Mr. BROWN. That is correct. I was talking the other day with the president of Georgia Tech, and he stated that practically every letter coming to his office asked for that twofold information: Can I be admitted? And will I have a place to live? And I think that is almost universally true.
Senator MITCHELL. Would you have any way to make a tabulation of that situation so as to determine how many veterans actually are seeking entrance to colleges and are not able to get accommodation? Mr. BROWN. Not exactly; no. What happens in many cases is this: The selection of the institution is not based on the institution but on the housing facilities available, which is unfortunate. And I shall comment, later on, on some things colleges and universities have tried to do to meet this emergency situation.
Senator MITCHELL. In other words, returning veterans are shopping around on the basis of housing.
Mr. BROWN. That is right; rather than on the basis of the education. they can procure.
The CHAIRMAN. You may resume your statement.
Mr. BROWN. More important than this gross number is the relative proportion of veterans who are married as compared with the prewar college population.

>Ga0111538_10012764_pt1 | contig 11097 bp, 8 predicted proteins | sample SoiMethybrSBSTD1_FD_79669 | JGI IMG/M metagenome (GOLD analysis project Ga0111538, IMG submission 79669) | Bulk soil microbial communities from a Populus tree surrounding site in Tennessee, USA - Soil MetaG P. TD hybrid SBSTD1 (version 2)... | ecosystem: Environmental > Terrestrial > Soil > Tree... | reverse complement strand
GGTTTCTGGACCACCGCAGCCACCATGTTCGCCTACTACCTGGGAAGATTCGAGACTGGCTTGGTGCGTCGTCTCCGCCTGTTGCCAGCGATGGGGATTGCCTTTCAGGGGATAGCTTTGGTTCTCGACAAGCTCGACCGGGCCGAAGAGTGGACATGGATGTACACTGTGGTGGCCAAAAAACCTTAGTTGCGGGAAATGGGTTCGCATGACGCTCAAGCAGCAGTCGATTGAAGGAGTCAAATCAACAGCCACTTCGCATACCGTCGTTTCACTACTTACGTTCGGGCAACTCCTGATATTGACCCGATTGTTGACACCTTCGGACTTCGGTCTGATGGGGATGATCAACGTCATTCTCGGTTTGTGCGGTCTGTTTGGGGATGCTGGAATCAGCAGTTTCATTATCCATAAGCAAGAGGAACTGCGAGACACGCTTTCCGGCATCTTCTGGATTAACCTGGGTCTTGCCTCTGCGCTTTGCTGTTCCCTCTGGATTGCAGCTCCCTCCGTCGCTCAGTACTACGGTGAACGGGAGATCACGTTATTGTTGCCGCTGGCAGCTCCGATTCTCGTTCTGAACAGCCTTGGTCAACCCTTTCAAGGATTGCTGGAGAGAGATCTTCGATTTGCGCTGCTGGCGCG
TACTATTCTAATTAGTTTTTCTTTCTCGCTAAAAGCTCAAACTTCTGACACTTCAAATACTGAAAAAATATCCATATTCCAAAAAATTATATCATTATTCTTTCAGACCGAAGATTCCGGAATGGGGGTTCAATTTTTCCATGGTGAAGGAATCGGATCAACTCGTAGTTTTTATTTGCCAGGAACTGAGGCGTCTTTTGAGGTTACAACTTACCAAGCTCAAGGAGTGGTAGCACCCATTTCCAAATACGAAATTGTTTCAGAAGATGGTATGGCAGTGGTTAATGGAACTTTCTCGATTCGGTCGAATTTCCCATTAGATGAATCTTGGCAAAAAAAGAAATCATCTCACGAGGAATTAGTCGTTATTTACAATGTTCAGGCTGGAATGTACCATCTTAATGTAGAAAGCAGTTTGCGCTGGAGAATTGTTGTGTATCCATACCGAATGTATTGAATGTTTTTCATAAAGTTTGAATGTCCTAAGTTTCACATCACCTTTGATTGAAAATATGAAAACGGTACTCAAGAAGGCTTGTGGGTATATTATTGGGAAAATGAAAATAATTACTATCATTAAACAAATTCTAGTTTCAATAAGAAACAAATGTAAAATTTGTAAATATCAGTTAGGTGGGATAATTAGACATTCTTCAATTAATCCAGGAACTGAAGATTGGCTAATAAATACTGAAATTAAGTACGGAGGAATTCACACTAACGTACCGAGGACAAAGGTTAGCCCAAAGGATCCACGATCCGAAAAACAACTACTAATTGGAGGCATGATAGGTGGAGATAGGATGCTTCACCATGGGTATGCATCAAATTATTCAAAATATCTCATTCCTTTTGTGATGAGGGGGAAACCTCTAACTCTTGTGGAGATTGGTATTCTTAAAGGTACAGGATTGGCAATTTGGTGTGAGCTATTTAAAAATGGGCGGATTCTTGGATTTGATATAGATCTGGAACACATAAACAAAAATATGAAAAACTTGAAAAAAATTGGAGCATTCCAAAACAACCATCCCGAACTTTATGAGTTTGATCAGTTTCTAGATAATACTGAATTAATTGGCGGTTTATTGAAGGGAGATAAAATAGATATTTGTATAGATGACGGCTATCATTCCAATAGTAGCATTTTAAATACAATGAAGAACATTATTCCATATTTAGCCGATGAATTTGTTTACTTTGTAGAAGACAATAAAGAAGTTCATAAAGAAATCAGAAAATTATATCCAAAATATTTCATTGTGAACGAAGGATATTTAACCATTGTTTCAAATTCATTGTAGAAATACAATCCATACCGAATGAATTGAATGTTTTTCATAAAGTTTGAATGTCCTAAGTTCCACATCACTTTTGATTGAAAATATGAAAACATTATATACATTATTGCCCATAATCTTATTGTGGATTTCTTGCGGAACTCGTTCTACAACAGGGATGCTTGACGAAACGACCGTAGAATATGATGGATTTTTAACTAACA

The latest available figures indicate that 40 percent of the veterans returning to college are married, and that will increase as the months go by. This compares with a normal enrollment of married men of only 7 percent, which was on the graduate level. The two figures indicate just how critical the housing situation is in the college communities, for the colleges and their immediate communities have been called upon to provide almost six times the housing facilities for married students as were necessary prior to the war. A further complicating factor is that 10 percent of the veterans have one or more children, and this percent will also increase. That is a unique problem, so far as colleges are concerned.